Chapter 1: The Technical Assistance Process
Managing Jurisdictional or Program Change
After obtaining technical assistance information and services and considering the implementation of recommendations, the process is still not complete. The process begins because the need for change is identified. It ends when appropriate change occurs. Several possible barriers may impede the implementation of recommended changes (Seymour and Beatty, 1998):
- Communication that is absent, incomplete, or inaccurate and prevents the inclusion of all those having an interest in the change process.
- "Turf issues" resulting in an unwillingness to share and collaborate toward effective change.
- Lack of funding and other resources (such as information and data management capabilities) to fully implement program changes.
- Lack of support, time, and encouragement from staff and other stakeholders.
- Legal and statutory limits that prevent full implementation of program modifications.
- Historical practices that limit a different vision of the future.
Although all of these pitfalls cannot always be avoided, with good planning and facilitation, many can be diminished. Involving key stakeholders throughout the process, as advocated in this chapter, may decrease significantly the resistance to later changes. Technical assistance leaders and coordinators should be faithful in communicating changes to all staff and other interested stakeholders. Even if resistance is anticipated, it is better to expose it and work with it early in the process than have it undermine change efforts after considerable resources have been committed to the process.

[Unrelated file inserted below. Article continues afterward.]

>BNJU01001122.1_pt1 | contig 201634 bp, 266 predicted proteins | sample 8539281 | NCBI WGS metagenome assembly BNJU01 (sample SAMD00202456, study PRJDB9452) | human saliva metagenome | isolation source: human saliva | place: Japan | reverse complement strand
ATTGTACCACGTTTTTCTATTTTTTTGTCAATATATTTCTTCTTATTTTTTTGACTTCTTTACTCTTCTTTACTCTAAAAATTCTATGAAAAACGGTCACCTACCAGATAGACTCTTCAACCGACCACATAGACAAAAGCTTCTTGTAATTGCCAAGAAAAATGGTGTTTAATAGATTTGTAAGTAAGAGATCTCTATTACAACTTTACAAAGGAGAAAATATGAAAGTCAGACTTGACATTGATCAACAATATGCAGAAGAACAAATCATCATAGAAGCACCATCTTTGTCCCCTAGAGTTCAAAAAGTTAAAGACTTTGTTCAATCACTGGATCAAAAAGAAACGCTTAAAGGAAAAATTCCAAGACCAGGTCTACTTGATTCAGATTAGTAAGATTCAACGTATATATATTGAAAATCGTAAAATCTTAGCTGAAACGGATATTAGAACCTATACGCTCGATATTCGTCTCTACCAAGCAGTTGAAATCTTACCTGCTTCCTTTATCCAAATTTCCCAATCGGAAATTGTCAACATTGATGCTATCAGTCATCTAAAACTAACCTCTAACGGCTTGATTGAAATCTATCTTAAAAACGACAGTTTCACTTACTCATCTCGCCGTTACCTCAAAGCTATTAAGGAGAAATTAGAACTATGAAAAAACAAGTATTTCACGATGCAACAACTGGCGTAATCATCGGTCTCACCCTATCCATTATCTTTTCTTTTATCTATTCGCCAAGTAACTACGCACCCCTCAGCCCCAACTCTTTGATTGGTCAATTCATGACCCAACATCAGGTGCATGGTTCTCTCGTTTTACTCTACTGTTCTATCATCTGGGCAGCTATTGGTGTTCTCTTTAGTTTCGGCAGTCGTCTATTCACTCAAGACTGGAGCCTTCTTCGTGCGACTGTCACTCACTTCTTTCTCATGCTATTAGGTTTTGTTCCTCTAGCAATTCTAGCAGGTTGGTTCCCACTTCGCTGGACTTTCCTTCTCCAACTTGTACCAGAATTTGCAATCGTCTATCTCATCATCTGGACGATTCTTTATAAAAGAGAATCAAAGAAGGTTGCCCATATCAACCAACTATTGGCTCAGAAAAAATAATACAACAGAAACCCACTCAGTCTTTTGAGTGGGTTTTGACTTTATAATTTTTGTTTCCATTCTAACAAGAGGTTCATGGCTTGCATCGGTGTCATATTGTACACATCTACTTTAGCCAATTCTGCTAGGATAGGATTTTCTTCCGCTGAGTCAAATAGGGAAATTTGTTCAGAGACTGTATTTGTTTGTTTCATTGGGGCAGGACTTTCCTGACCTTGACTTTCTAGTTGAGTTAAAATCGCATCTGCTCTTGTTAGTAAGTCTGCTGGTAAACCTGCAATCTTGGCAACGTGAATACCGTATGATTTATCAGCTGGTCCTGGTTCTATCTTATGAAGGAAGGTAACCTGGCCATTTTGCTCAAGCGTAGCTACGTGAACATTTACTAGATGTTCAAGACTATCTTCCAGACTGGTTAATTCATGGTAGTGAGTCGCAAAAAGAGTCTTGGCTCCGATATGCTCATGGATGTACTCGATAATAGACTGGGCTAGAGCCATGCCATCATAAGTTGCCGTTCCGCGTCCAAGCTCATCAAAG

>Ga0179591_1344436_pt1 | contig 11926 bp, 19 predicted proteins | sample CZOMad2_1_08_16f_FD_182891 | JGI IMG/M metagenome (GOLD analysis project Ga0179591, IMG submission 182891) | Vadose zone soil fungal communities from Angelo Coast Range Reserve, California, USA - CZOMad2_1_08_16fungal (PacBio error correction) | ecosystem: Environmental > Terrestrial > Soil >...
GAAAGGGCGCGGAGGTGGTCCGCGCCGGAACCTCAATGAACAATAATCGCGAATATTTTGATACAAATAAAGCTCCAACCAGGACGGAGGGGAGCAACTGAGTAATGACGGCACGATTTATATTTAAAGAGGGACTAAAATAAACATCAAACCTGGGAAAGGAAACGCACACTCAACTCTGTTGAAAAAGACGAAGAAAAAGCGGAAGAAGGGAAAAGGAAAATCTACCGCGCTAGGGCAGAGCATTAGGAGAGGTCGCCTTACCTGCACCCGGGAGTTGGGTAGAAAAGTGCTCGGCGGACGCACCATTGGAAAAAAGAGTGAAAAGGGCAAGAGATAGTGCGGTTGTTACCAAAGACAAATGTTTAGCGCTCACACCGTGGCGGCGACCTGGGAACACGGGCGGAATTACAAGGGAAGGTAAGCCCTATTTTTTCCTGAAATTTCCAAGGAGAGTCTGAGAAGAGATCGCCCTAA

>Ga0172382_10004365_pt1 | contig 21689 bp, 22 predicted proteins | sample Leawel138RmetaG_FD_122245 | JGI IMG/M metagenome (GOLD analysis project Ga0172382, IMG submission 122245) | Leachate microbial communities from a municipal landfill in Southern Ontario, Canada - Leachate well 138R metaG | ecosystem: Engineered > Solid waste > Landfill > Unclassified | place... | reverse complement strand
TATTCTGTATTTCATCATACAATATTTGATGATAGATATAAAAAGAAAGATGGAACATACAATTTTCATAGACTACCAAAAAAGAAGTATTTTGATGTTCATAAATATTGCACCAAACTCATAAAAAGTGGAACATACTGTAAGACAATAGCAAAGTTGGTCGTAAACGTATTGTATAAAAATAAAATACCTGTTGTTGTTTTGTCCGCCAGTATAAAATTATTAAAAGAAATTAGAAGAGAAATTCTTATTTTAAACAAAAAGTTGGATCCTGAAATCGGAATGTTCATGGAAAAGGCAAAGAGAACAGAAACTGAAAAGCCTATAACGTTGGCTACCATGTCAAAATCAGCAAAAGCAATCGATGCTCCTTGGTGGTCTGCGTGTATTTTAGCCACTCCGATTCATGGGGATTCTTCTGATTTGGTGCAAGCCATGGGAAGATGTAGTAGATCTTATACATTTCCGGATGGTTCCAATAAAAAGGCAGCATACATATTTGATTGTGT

Lack of resources and legal and statutory limits are challenging barriers. However, even they can be overcome with concerted efforts and determination. Legal and statutory issues should be researched early in the process so that recommended changes are congruent with statutes, regulations, and case law. In some cases, advocacy to change or to introduce needed legislation and other strategies may be required to overcome legal barriers.
Even when agency funds are limited, there may be creative ways of stretching resources to accommodate needed program changes. Possible avenues include (Crowe and Schaefer, 1992):
- Grants from State and Federal Government programs and private foundations.
- Agency collaboration, such as shared facilities and supplies, interagency training, or other joint endeavors.
- Donations and other types of resource sharing in exchange for public recognition.
- Fundraising through businesses, organizations, religious groups, and the community.
- User fees (for some services).
- Community service activities performed by youth in exchange for program benefits.
Jurisdictional Technical Assistance Package for Juvenile Corrections
Report - December 2000